1. I use arch, but I was on fedora for a while and that was easy to setup. The folks in the asus-linux discord have a few fedora packages you can install, and you’re good to go.

    2. Well, you can go for manjaro or garuda linux. Apart from package management commands, everything is same!
      I personally hop from debian to arch from time to time!

    1. I get 10-11 hours with websites (no video). Like schoolwork and stuff.

      For video playback (HW accelerated) i get around 6-8 hours.

      i am dual booted, but haven’t touched windows native in forever, I use my VM instead.

      sorry for the late reply, normally i get an email, but i didn’t get one this time.

  3. Hallo, i just startend studying computer science so I’m completely new to Linux and never used it before and I have the g14 myself and my tutor told me I need Linux for classes. Is there any tutorial or something you can recommend for me to install Linux on my g14 because if I’m being honest i don’t even Not what kernel is.

    1. I have only tested 1 external display at a time, but in xorg xrandr showed the 4 total screens (eDP, HDMI, and 2 DP for USB-c). I had no issues using 1 external screen on KDE wayland.

      1. Hey, I thought the USB-C port on the right was not capable of video output. I had actually gotten my HDMI port damaged and then started using USB-C on the left one. I currently use Arch and switch to Nvidia in order to get the display from USB-C (left). How can I get the USB-C on the right to send display output?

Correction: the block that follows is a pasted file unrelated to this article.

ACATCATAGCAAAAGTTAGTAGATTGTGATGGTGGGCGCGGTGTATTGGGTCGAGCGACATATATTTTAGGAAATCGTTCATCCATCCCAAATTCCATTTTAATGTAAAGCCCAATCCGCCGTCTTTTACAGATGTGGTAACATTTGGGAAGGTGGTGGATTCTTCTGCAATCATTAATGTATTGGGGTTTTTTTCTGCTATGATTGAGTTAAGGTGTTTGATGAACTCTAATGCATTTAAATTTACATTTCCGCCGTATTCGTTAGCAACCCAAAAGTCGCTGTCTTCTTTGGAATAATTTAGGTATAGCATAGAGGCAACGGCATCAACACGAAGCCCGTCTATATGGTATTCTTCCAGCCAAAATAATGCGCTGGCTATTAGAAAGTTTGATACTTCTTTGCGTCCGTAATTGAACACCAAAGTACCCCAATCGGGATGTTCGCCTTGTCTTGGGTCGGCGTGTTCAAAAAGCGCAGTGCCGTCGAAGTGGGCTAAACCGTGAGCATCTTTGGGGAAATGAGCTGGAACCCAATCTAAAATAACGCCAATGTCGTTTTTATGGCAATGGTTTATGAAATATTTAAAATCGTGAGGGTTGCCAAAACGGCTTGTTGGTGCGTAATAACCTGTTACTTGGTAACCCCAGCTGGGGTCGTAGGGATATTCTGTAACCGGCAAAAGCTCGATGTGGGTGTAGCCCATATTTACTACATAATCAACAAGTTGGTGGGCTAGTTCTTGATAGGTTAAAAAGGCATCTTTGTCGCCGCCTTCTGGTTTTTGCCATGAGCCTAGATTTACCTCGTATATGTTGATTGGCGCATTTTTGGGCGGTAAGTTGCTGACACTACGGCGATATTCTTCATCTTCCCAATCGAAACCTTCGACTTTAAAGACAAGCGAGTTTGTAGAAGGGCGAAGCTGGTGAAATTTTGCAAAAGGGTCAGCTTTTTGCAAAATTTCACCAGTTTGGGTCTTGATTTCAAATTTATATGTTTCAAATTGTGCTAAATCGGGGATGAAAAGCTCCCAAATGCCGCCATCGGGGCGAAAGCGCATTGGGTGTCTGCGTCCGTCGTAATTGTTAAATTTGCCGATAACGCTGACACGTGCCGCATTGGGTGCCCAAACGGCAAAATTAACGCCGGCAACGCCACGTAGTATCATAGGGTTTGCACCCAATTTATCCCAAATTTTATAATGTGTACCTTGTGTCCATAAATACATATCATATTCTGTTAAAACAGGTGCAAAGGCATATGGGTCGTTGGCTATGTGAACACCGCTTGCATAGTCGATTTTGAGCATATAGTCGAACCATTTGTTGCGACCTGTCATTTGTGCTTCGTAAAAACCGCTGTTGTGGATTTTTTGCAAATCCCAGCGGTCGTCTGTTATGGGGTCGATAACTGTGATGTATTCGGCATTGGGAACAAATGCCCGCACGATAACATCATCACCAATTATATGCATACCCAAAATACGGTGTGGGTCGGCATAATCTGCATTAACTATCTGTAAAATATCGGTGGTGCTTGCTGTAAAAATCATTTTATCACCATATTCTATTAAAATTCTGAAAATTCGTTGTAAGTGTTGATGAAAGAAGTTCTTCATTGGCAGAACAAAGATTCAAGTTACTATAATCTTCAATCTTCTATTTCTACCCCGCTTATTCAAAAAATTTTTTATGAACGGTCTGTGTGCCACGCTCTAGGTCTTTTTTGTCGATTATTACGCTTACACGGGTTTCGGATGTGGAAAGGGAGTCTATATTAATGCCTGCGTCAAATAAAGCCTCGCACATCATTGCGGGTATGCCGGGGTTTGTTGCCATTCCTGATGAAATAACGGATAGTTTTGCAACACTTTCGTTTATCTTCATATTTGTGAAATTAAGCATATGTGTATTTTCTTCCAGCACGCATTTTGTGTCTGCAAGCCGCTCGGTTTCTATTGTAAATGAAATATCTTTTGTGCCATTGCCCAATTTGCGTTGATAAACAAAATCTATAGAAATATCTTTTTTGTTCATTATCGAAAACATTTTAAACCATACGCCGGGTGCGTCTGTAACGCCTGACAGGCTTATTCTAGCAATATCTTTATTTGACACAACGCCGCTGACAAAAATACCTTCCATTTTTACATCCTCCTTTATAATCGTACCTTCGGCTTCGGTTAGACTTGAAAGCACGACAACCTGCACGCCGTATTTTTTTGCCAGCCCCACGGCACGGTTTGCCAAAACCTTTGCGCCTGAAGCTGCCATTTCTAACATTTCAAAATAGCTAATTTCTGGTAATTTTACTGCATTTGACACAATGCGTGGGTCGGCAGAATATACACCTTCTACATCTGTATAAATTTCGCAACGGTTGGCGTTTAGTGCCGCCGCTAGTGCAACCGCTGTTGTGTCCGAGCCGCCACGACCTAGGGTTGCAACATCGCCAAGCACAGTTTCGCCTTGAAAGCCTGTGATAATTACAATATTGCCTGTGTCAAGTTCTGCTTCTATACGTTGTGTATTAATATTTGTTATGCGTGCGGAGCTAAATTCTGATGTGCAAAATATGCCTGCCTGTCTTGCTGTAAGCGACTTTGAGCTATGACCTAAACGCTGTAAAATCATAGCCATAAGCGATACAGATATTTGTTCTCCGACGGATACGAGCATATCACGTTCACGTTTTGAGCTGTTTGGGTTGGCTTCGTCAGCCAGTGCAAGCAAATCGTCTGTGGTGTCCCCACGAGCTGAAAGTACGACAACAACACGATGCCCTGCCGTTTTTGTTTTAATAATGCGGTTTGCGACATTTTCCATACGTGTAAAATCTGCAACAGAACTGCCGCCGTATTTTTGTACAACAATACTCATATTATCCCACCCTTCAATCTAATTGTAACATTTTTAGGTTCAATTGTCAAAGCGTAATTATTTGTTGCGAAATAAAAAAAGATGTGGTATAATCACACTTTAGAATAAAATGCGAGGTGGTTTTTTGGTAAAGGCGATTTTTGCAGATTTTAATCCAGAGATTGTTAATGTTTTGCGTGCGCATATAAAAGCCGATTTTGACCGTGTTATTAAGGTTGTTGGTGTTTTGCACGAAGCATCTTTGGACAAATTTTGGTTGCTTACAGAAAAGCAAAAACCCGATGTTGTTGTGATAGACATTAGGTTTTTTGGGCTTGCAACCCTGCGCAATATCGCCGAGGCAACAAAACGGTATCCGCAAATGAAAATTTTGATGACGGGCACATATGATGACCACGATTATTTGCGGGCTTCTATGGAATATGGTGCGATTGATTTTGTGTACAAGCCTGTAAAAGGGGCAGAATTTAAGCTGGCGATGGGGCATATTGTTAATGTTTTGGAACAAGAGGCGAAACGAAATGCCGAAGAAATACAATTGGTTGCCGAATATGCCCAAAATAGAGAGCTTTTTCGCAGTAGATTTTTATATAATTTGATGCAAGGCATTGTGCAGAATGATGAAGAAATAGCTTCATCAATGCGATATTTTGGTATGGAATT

1. That is correct, the right USB-C port does not output video. The left USB-C port however can drive 2 displays at once, which is what I was referring to.

          Only other way to get video would be to use displaylink. But that means CPU rendering only, do it only if you absolutely have to.

  4. Hi Cole!
    Thanks for your post!
    Could you please share your kernel config?
    I trying to make vga_switcheroo works, but no luck for now – it seems like I have incorrect kernel config for this machine…

  5. I have been using manjaro on my g14 for 4 months already.
    no major issues so far – i don’t mind not being able to use the fingerprint reader.
    for the games i’m playing on steam, a few of them are linux native and the other ones (like battlefront 2) work perfectly fine with steamplay via protondb.
    i did try ubuntu for a few days and there were major issues with my graphics, not being able to send signal to an external monitor, not being able to regulate the fans, etc, so i switched back to manjaro.
    as far as i’m concerned, i’m getting ready for steamos 3 to be available, and i’m sure it’s going to work just great.

  6. Hi!
    Thank you for your posts! I bought a G14 a few months back and your posts helped me set it up. I also did some digging about the fingerprint reader, and it turns out there is a solution to make it work. Somebody wrote a firmware for the fingerprint reader which works with libfprint. Here is the link for the blogpost about it:
    I tried it on both Manjaro and Arch, I was able to make it work without any issues.

Leave a Reply

Your email address will not be published. Required fields are marked *